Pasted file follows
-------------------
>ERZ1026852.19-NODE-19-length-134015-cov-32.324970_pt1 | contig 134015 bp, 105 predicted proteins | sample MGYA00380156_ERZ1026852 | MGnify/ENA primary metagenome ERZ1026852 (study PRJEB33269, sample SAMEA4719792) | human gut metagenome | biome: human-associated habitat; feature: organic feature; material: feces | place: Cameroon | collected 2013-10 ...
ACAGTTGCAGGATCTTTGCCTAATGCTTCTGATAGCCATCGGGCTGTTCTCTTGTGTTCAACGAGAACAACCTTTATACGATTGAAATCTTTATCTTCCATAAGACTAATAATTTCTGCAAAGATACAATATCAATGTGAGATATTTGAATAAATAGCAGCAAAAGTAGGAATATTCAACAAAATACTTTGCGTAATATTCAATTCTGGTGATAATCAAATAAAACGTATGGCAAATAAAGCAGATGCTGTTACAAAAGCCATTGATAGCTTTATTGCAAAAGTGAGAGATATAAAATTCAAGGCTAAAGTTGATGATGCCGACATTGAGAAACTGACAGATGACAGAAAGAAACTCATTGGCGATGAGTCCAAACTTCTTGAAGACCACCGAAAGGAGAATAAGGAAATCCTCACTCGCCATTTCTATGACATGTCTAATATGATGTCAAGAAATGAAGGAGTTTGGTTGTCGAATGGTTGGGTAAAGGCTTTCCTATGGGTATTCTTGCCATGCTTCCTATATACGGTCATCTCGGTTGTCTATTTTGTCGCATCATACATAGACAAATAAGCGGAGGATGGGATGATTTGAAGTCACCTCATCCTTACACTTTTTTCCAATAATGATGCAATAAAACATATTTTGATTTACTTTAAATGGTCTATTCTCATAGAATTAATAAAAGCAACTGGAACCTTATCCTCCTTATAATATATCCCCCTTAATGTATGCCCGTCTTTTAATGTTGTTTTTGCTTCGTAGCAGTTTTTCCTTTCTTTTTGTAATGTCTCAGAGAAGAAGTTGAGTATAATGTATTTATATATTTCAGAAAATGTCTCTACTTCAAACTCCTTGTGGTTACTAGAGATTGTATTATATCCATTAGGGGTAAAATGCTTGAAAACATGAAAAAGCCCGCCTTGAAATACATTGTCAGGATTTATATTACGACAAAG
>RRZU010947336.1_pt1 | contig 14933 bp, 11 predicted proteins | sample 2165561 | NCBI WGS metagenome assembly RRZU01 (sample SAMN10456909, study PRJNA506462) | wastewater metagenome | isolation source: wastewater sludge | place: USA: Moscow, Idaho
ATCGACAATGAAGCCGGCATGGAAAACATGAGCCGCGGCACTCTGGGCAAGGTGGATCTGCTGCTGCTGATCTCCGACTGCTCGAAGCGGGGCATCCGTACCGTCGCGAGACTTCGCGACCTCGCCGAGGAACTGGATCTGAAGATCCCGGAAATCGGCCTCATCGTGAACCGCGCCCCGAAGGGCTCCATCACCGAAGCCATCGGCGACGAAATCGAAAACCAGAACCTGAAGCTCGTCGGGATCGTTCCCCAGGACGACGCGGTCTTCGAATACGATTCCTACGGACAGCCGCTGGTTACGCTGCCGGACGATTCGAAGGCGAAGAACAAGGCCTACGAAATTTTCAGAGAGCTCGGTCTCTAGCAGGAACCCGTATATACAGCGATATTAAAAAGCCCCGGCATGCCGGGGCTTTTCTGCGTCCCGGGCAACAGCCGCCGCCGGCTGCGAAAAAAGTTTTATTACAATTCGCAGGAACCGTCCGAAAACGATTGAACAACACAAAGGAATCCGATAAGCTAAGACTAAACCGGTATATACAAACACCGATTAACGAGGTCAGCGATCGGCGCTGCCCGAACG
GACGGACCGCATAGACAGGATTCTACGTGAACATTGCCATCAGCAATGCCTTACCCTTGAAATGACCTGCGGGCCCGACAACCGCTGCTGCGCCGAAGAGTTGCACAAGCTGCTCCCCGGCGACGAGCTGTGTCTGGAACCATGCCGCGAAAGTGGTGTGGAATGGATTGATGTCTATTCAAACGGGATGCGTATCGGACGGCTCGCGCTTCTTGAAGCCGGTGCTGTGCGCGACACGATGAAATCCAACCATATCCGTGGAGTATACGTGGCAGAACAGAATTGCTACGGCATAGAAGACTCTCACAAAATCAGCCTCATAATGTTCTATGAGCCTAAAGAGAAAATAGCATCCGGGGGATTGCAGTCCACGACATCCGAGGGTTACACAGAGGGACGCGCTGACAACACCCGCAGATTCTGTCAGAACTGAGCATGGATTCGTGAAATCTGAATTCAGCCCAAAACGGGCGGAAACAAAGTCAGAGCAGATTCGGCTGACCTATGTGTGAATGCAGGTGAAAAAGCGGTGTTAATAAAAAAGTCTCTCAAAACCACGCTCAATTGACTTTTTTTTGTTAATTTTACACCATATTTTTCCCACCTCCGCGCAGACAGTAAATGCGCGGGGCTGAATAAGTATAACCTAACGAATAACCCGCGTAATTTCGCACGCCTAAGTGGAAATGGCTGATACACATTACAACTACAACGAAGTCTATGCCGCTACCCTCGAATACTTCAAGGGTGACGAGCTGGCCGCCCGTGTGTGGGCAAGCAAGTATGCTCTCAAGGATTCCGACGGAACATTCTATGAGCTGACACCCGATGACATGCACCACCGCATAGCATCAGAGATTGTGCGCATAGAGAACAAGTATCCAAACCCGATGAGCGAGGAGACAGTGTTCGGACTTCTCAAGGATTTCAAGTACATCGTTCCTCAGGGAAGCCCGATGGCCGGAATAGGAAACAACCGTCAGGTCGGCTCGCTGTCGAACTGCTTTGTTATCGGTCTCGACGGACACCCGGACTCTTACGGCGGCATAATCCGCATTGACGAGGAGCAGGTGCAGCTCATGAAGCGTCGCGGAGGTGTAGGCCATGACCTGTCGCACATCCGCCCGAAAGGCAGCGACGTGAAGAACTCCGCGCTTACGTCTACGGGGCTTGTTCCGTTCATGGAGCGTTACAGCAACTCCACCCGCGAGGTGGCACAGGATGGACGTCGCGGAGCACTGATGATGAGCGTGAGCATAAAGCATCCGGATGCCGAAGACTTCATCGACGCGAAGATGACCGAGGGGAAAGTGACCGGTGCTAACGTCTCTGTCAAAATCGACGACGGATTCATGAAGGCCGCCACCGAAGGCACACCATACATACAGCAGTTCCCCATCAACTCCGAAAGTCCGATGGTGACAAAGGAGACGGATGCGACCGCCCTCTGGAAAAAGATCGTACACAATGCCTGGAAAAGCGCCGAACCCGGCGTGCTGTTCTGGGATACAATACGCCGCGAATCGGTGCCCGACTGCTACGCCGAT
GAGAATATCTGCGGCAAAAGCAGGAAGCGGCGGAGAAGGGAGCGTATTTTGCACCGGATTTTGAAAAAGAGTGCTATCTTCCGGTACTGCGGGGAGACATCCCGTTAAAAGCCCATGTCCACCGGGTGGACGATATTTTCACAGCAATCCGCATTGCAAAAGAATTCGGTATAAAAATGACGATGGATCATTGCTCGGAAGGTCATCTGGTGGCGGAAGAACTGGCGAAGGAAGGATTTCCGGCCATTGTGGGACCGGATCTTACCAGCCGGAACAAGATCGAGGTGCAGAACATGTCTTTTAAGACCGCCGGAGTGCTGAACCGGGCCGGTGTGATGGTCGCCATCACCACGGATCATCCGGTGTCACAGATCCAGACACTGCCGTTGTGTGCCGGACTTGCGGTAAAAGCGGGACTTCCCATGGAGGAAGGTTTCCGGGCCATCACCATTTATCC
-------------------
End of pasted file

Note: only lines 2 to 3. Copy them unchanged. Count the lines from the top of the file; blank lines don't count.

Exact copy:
ACAGTTGCAGGATCTTTGCCTAATGCTTCTGATAGCCATCGGGCTGTTCTCTTGTGTTCAACGAGAACAACCTTTATACGATTGAAATCTTTATCTTCCATAAGACTAATAATTTCTGCAAAGATACAATATCAATGTGAGATATTTGAATAAATAGCAGCAAAAGTAGGAATATTCAACAAAATACTTTGCGTAATATTCAATTCTGGTGATAATCAAATAAAACGTATGGCAAATAAAGCAGATGCTGTTACAAAAGCCATTGATAGCTTTATTGCAAAAGTGAGAGATATAAAATTCAAGGCTAAAGTTGATGATGCCGACATTGAGAAACTGACAGATGACAGAAAGAAACTCATTGGCGATGAGTCCAAACTTCTTGAAGACCACCGAAAGGAGAATAAGGAAATCCTCACTCGCCATTTCTATGACATGTCTAATATGATGTCAAGAAATGAAGGAGTTTGGTTGTCGAATGGTTGGGTAAAGGCTTTCCTATGGGTATTCTTGCCATGCTTCCTATATACGGTCATCTCGGTTGTCTATTTTGTCGCATCATACATAGACAAATAAGCGGAGGATGGGATGATTTGAAGTCACCTCATCCTTACACTTTTTTCCAATAATGATGCAATAAAACATATTTTGATTTACTTTAAATGGTCTATTCTCATAGAATTAATAAAAGCAACTGGAACCTTATCCTCCTTATAATATATCCCCCTTAATGTATGCCCGTCTTTTAATGTTGTTTTTGCTTCGTAGCAGTTTTTCCTTTCTTTTTGTAATGTCTCAGAGAAGAAGTTGAGTATAATGTATTTATATATTTCAGAAAATGTCTCTACTTCAAACTCCTTGTGGTTACTAGAGATTGTATTATATCCATTAGGGGTAAAATGCTTGAAAACATGAAAAAGCCCGCCTTGAAATACATTGTCAGGATTTATATTACGACAAAG
>RRZU010947336.1_pt1 | contig 14933 bp, 11 predicted proteins | sample 2165561 | NCBI WGS metagenome assembly RRZU01 (sample SAMN10456909, study PRJNA506462) | wastewater metagenome | isolation source: wastewater sludge | place: USA: Moscow, Idaho